WisDOT conducts Training Session on Automated Vehicles for Law Enforcement, First Responders
FROM THE WISCONSIN DEPARTMENT OF TRANSPORTATION
The Wisconsin Department of Transportation conducted a training session for law enforcement officers and first responders on Connected and Automated Vehicle (CAV)Technology at the campus of Gateway Technical College in Racine Friday, September 9..
WisDOT presented the training in partnership with the city of Racine, Gateway Technical College and the University of Wisconsin-Madison Traffic Operations and Safety Laboratory.
The training included a demonstration of the Racine Badger, the only fully automated vehicle operating on Wisconsin roads. Trainees received a demonstration and a chance to ride the Badger, which operates as a shuttle around the Gateway campus.
“We are focused on CAV because of its enormous potential to reduce crashes and fatalities on Wisconsin roads,” Joel Nilsestuen, WisDOT Deputy Assistant Secretary, said. “Most crashes are due to one extent or another to human error, such as inattentive or impaired driving, speeding and other reckless behavior. By eliminating these kinds of errors, CAV may one day dramatically reduce the number of crashes, saving many lives in the process.“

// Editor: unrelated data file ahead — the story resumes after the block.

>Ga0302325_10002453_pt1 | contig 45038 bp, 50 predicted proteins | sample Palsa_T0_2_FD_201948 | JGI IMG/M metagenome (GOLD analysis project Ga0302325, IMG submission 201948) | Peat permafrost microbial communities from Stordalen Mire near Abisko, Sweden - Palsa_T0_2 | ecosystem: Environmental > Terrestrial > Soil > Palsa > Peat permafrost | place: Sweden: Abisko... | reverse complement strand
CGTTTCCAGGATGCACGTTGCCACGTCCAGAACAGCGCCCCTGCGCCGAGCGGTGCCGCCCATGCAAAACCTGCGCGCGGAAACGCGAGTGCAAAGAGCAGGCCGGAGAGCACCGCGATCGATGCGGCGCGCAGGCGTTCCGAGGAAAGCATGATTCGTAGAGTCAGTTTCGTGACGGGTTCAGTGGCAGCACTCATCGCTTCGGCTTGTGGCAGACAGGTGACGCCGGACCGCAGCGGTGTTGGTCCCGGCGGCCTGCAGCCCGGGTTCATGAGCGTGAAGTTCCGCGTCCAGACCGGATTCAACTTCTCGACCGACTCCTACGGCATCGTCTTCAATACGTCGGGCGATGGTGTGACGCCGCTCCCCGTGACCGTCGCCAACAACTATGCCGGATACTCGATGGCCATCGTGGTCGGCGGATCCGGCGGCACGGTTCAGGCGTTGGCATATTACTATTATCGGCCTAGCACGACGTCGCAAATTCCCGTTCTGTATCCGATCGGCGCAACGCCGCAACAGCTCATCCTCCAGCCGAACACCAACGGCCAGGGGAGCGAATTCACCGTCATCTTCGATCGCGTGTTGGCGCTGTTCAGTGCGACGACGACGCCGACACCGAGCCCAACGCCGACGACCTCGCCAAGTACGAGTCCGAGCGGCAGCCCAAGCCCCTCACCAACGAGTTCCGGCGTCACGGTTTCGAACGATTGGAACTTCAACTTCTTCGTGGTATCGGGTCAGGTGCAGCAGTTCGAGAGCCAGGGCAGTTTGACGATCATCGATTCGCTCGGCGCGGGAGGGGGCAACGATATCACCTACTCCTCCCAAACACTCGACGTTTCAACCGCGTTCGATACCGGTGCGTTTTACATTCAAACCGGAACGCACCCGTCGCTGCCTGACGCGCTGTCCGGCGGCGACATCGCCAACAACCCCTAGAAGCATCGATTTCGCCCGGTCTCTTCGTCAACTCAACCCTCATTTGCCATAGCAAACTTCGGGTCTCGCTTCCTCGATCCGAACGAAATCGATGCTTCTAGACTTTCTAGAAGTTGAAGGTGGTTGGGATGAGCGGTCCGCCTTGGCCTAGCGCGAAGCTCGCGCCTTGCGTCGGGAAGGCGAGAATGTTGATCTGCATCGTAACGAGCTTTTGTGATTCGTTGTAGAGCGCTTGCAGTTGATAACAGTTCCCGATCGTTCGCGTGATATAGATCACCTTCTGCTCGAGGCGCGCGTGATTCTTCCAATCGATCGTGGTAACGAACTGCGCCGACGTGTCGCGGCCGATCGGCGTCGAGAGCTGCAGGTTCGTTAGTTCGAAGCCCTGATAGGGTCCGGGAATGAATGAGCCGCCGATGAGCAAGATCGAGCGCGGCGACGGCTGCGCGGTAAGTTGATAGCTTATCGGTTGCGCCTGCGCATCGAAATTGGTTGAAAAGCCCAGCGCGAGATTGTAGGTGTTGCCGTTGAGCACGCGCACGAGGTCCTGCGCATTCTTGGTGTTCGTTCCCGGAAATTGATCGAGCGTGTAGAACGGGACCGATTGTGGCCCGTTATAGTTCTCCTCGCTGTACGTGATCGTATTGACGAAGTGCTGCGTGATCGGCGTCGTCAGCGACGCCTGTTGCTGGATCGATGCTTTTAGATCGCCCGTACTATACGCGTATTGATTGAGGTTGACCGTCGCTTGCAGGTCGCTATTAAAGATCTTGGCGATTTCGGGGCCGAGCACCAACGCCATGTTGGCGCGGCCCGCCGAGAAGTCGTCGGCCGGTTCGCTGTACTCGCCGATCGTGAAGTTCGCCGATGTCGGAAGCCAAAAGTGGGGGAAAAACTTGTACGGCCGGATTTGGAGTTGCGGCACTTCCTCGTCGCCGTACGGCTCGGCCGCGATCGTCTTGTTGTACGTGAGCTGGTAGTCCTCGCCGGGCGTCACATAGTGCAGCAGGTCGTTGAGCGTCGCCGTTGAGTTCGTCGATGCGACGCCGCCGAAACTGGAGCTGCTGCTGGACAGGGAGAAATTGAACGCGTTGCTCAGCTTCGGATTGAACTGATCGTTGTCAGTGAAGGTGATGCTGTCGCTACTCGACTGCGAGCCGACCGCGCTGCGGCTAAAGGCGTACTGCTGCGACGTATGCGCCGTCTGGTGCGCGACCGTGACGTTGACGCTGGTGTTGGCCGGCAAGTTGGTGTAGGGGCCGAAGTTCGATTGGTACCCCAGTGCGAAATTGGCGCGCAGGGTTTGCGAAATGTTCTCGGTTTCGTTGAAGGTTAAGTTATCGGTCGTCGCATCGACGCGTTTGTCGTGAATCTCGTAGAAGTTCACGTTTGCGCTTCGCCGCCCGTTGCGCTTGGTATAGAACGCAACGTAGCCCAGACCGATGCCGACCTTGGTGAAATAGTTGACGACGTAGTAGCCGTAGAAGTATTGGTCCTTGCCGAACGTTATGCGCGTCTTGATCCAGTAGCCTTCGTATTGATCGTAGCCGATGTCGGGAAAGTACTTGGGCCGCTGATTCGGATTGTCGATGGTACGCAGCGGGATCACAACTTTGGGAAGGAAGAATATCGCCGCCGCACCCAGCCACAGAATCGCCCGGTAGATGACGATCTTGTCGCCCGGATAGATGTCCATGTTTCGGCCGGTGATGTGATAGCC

Along with the Badger demonstration, members of the state’s Traffic Incident Management training team and other law enforcement and first responders were trained on how CAV technology works, which Wisconsin laws apply to the vehicles, and how to approach them at traffic stops.
“Our training session today is a first step in ensuring that professionals throughout the state have the awareness and information they need to help Wisconsin transition to this transformative new technology,” Nilsestuen said.
The Racine Autonomous Vehicle shuttle, known as the “Badger”, represents the first municipal automated vehicle deployment in Wisconsin. The Badger is fully automated, connected, and electrified and is currently being tested on a short route around the Gateway campus, with a safety driver, to provide short, low speed trips in an urban setting for research and public exposure.